As I have said, we are taking steps to improve significantly the monitoring of health authorities' performance, with the intention of ensuring that resources are spent to maximum effect. These new arrangements will include formal and regular monitoring of income and expenditure levels and of output and activity. In addition, we shall shortly be setting up a special unit to help authorities take full advantage of income generation opportunities. We shall continue to encourage practical partnerships between the public and private sector where this will clearly benefit the patients of the National Health Service. The £7 billion a year of extra resources that the Government have already invested in our hospital services since taking office have enabled them, by any measure, to provide more care to more people than ever before. What I have announced today will help us to build on that.

The additional £75 million that the Minister has announced will be welcomed by the Health Service. [HON. MEMBERS: "Ninety million."] No, the Minister has announced an additional £75 million for English health authorities for the current year out of £90 million for Britain as a whole. That money will be welcomed by the Health Service, in the same way as a drowning man grasps at a straw.

I congratulate the Minister on the fact that his monitoring arrangements have revealed a shortfall in income in the hospitals. May I point out to him that the monitoring arrangements of just about everybody else in the Health Service noticed this months ago? If the monitoring arrangements have identified that shortfall in income, why is it that for weeks since the House resumed after the summer recess he and the Prime Minister have denied at the Dispatch Box that there was any shortfall in income?

I remind the Minister that this is the ninth month of the financial year. Why has he waited until this last gasp to provide extra funding for the Health Service? Why has he waited until 3,500 beds have been closed, 10,000 operations have been postponed and 24 infants have died waiting for a place in intensive care? Why has he not acted before? Why has he presented such a widow's mite in contribution?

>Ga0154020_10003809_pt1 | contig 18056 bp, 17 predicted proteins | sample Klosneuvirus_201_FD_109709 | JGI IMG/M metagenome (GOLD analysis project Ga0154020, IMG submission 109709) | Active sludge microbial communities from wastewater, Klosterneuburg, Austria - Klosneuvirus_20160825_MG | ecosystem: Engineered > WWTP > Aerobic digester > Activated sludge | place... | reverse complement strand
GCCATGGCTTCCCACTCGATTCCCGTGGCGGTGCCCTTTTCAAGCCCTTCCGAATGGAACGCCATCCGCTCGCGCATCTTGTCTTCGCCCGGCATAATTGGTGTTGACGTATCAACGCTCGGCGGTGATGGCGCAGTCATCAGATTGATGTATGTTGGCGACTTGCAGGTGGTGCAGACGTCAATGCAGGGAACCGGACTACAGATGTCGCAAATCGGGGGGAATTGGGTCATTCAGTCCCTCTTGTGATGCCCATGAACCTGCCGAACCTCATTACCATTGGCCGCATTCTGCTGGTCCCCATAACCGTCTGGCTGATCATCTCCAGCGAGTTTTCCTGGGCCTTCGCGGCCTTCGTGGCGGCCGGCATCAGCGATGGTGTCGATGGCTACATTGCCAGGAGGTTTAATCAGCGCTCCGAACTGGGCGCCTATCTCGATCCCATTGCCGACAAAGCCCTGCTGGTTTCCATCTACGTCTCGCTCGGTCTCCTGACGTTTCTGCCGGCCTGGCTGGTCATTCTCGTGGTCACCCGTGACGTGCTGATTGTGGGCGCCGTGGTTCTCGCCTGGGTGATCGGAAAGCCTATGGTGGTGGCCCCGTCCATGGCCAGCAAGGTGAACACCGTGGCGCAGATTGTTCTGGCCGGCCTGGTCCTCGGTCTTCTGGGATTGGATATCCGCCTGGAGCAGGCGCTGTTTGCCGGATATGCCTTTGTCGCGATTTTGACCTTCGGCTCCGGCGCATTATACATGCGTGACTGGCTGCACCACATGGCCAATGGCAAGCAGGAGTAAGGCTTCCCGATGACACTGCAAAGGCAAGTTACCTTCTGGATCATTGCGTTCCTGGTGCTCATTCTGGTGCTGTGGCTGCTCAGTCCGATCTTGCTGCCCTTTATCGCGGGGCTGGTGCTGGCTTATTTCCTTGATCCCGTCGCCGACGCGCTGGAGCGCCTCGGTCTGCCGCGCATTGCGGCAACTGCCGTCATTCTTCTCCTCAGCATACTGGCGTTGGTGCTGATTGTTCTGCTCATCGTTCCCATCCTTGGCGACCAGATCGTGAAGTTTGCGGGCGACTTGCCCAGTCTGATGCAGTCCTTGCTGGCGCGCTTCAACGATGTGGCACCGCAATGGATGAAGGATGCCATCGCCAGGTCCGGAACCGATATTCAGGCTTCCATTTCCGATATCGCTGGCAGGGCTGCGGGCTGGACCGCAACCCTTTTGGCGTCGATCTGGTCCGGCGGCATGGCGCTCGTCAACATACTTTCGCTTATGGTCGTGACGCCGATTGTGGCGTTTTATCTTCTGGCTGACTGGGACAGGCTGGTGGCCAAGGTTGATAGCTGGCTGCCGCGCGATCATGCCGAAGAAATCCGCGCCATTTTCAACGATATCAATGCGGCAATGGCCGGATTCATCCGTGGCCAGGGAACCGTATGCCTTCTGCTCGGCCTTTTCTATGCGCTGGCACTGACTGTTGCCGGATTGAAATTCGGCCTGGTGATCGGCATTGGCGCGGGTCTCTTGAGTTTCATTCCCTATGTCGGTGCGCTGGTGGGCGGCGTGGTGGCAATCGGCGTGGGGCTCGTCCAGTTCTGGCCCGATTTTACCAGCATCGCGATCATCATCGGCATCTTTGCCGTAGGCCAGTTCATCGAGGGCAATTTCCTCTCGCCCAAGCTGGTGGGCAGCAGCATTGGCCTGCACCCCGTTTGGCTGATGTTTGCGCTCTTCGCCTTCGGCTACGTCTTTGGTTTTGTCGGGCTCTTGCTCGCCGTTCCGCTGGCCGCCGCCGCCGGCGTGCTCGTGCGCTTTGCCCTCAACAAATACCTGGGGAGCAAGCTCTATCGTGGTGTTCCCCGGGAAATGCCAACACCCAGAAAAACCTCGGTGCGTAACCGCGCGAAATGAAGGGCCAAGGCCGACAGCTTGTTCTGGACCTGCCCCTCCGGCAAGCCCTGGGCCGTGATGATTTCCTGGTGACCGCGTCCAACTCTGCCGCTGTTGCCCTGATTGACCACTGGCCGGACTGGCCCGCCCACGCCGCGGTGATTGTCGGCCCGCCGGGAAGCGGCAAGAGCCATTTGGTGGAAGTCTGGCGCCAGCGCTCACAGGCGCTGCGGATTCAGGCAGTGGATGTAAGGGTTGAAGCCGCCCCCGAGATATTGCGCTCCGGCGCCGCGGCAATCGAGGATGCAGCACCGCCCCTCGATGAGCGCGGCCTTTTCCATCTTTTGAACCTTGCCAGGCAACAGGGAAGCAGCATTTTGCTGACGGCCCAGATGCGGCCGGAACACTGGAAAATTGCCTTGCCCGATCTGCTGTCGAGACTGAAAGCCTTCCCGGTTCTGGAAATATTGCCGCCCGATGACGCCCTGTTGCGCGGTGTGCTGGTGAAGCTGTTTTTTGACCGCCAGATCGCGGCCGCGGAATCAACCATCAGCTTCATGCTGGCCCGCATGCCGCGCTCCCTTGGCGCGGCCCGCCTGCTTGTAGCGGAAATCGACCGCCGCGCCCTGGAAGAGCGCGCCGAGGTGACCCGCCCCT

I remind the Minister that this year he underfunded nurses' pay by £170 million. Where is the other half of the short change? If this sum is adequate, will the Minister tell the House what beds in what hospitals will now reopen and what operations in what district health authorities will now be rescheduled? Will South Manchester be saved the decision which it has to take tomorrow to close another 200 beds? Since the Minister is going to monitor how the money is spent, will he assure us that it will be free from the strings he placed on the £500,000 to Trent and West Midlands last week, when he obliged them to spend the money in private hospitals, not in their own hospitals.

Now that the Minister has had to admit that the sums for this year are inadequate, how can he come to the House and persist with the very same inadequate increase for next year that was announced last month? Is this the answer to the 1,000 doctors who went to Downing street yesterday and asked for extra money? Are they being told, "No, there is no money"? The Minister should recall that the health authorities have estimated that they need £935 million to stand still. Today's allocation of £707 million will mean further cuts in their budgets next year.

The Minister said that this increase represents 5·6 per cent. inflation. Will he confirm that, in estimating that increase of 5·6 per cent., he is taking into account the additional developmental money, and that the underlying inflationary increase on which this figure is based is 4·5 per cent.? Does he believe that the inflation rate in the Health Service next year will be 4·5 per cent.? Does he believe that nurses next year should get an increase of 4·5 per cent.? If he believes that they should get more, will he give the House a clear, unequivocal undertaking that the Government will fully fund whatever increase the nurses get?